Tommy Burns was manager of Killie between 1992 & 1994. He was a Scotland international, winning eight caps between 1981 and 1988, while a Celtic player. He very sadly died in 2008, aged just 51.
ON the evening of St Andrews Day 1989, the long drawn-out saga concerning the change of directors at Kilmarnock FC finally came to an end.
Kilmarnock were struggling in the Second Division, but the new chairman of the club, Bobby Fleeting vowed that the new board would take the club back to where it belonged — the Premier Division.
Manager Jim Fleeting and his assistants Jim McSherry and Frank Coulston were given a little more finance to work with, and on December 9, Kilmarnock shocked the world of Scottish football by signing Celtic legend Tommy Burns for a fee reported to be in the region of £50,000.
Jim Fleeting stated Tommy’s experience on the field would be invaluable, and that he would like him to use it at the club not only as a player, but also by having an input into the coaching and running of the team.
On December 16 — his 33rd birthday — Tommy Burns made his Kilmarnock debut in a league game at Methil against East Fife. It would be an unbelievable day of bizarre events for him and his new club.
It all began to go wrong when the Kilmarnock bus broke down at Coatbridge, and because of a blizzard and heavy snowfall in Ayrshire, its replacement was held up from reaching Coatbridge in time.
Some players used their own cars and taxis were hired to complete the journey to Fife, with the weather changing from snow to torrential monsoon-like rain en route. Eventually, Kilmarnock managed to get enough players to Methil for the game to kick off 13 minutes late.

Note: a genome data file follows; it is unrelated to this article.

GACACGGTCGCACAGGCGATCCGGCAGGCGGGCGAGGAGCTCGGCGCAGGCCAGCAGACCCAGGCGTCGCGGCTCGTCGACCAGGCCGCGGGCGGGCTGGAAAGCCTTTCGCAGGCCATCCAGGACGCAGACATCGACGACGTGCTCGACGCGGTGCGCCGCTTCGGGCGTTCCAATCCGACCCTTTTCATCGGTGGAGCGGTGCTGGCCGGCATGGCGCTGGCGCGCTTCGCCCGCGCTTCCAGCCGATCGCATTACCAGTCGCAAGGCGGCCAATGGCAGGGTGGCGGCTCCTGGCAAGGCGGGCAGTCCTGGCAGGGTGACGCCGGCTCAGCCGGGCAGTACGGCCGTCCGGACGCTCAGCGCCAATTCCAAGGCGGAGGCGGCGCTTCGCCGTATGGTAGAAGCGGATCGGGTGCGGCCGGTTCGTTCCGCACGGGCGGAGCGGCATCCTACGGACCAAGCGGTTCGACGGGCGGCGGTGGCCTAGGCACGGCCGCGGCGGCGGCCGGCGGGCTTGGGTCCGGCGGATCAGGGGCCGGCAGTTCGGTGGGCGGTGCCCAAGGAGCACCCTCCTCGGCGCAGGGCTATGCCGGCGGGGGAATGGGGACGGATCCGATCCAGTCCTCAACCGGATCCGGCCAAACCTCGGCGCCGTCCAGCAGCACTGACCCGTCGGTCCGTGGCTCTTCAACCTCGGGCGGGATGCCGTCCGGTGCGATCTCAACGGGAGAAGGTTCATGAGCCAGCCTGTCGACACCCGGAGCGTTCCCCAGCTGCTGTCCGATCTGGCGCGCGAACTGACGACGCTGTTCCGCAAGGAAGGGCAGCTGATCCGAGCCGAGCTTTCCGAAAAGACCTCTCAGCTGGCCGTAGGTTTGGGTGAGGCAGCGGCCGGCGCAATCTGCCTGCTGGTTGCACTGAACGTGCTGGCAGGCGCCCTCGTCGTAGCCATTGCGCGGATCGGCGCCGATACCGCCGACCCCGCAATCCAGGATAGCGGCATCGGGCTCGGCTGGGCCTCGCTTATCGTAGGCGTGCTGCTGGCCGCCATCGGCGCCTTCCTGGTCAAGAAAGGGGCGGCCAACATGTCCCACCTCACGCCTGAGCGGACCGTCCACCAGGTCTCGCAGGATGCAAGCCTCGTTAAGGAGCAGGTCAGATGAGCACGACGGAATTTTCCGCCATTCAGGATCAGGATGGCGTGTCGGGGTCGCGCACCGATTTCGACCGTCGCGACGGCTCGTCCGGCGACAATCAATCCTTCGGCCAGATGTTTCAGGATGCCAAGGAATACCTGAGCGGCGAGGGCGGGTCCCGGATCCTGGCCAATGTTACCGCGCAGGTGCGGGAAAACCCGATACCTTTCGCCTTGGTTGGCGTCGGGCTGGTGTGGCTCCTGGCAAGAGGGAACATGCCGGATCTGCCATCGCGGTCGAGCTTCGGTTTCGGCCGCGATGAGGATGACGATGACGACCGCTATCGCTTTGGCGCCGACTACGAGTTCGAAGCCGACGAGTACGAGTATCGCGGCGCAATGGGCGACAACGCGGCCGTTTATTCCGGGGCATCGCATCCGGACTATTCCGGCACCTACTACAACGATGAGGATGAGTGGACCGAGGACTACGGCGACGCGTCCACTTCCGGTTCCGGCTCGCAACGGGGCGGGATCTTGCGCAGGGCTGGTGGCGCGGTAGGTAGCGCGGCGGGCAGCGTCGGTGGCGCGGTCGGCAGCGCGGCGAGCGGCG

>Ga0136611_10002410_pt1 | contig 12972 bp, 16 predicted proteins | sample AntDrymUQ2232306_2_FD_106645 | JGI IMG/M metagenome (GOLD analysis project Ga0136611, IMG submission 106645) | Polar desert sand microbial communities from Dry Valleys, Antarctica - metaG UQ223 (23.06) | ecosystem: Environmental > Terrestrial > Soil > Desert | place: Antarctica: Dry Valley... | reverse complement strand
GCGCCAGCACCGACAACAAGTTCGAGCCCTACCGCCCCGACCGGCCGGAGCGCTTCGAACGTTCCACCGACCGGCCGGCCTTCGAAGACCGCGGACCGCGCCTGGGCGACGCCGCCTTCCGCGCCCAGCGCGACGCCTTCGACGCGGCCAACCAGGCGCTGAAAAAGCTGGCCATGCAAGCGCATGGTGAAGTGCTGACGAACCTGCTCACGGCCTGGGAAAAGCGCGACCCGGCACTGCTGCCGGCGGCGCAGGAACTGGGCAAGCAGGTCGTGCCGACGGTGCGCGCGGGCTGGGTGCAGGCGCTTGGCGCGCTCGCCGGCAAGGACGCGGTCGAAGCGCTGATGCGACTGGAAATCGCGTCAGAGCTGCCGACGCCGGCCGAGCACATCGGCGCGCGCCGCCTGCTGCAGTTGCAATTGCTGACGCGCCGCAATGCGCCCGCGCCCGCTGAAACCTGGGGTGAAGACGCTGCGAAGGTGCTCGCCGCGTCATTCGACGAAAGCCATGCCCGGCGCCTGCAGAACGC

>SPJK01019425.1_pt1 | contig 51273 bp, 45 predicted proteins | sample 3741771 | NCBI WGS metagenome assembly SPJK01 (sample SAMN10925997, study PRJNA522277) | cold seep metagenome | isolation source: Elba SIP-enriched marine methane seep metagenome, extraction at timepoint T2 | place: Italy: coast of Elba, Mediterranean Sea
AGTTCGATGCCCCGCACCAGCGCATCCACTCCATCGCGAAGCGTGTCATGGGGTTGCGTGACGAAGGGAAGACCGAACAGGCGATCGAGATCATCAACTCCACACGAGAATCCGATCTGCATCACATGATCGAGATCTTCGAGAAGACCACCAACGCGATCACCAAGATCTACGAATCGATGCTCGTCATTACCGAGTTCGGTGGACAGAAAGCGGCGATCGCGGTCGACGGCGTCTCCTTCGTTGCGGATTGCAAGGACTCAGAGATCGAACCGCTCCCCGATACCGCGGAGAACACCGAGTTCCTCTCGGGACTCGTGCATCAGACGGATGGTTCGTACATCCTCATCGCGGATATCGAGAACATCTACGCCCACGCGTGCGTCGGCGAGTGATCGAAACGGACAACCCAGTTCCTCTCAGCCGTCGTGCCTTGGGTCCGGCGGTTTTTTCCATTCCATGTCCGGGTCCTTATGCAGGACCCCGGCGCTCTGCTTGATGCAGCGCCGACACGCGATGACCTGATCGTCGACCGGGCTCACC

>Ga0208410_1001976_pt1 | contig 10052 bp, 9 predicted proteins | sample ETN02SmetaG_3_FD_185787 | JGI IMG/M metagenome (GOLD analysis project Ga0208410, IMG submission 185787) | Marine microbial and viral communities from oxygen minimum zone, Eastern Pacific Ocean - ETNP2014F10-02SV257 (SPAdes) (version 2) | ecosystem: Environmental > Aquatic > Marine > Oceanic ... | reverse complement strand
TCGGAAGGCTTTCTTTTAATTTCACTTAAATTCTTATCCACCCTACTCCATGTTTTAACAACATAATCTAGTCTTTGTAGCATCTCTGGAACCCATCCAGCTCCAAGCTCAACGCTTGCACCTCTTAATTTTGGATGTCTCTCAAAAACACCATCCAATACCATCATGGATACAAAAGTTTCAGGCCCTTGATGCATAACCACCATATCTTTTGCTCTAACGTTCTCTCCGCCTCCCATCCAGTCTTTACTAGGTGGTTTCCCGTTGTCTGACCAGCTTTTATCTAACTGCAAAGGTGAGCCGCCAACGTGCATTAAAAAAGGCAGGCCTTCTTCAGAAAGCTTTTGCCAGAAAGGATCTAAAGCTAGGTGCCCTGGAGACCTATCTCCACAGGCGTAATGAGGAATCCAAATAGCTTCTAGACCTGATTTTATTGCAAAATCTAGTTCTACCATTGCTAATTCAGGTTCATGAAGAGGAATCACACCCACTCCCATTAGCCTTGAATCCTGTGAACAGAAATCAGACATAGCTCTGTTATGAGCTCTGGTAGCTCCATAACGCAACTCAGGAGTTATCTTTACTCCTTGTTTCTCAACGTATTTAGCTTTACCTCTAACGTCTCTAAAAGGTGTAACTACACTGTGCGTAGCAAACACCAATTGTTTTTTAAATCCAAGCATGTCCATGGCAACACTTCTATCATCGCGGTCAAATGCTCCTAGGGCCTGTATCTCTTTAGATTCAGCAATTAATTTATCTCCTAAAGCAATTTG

There was a few hundred Killie fans who managed to battle their way to the game, but for all of the 915 crowd, the game was a nightmare to watch, with the chilly freezing wind and torrential rain persisting relentlessly.
After 79 minutes had been played, the referee abandoned the game due to the waterlogged state of the pitch, and also because several of the players were suffering badly from hypothermia in the wintry conditions. East Fife were leading 2-1 at the time.
The following Saturday, December 23, Tommy made his official debut alongside another new signing, John Sludden, and they helped Kilmarnock to a 3-0 home win over Arbroath — Willie Watters scoring all three goals — the first hat trick in a league game by a Kilmarnock player since January 1980.
Tommy went on to help Kilmarnock win promotion behind Brechin City in that 1989-90 season, and they also won the Ayrshire FA Challenge Cup.
A fifth place finish in the first division in 1990-91 followed, and in the 1991-92 season, hopes were high that promotion could be won. But after a 3-1 home defeat from Partick Thistle in early April 1992, manager Jim Fleeting was sacked, and Tommy Burns was asked to be caretaker manager.
In his first five games in charge, Kilmarnock won every one without losing a goal — the fifth game being a 4-0 win over Ayr United in the Ayrshire FA Challenge Cup final.
The supporters had voiced their support for him to get the job at each of the five games — the most vociferous being in the last two games, a 1-0 win at Hamilton and the Ayr drubbing. Needless to say, after the cup win, he was appointed.
Along with his assistant manager Billy Stark, Tommy led Kilmarnock to promotion (and another Ayrshire FA Challenge Cup win) in 1992-93, going up as runners-up to Raith Rovers.
Back in the Premier Division for the first time in 10 years, he helped Kilmarnock maintain that status in a memorable 1993-94 season, which also contained another Ayrshire FA Challenge Cup win.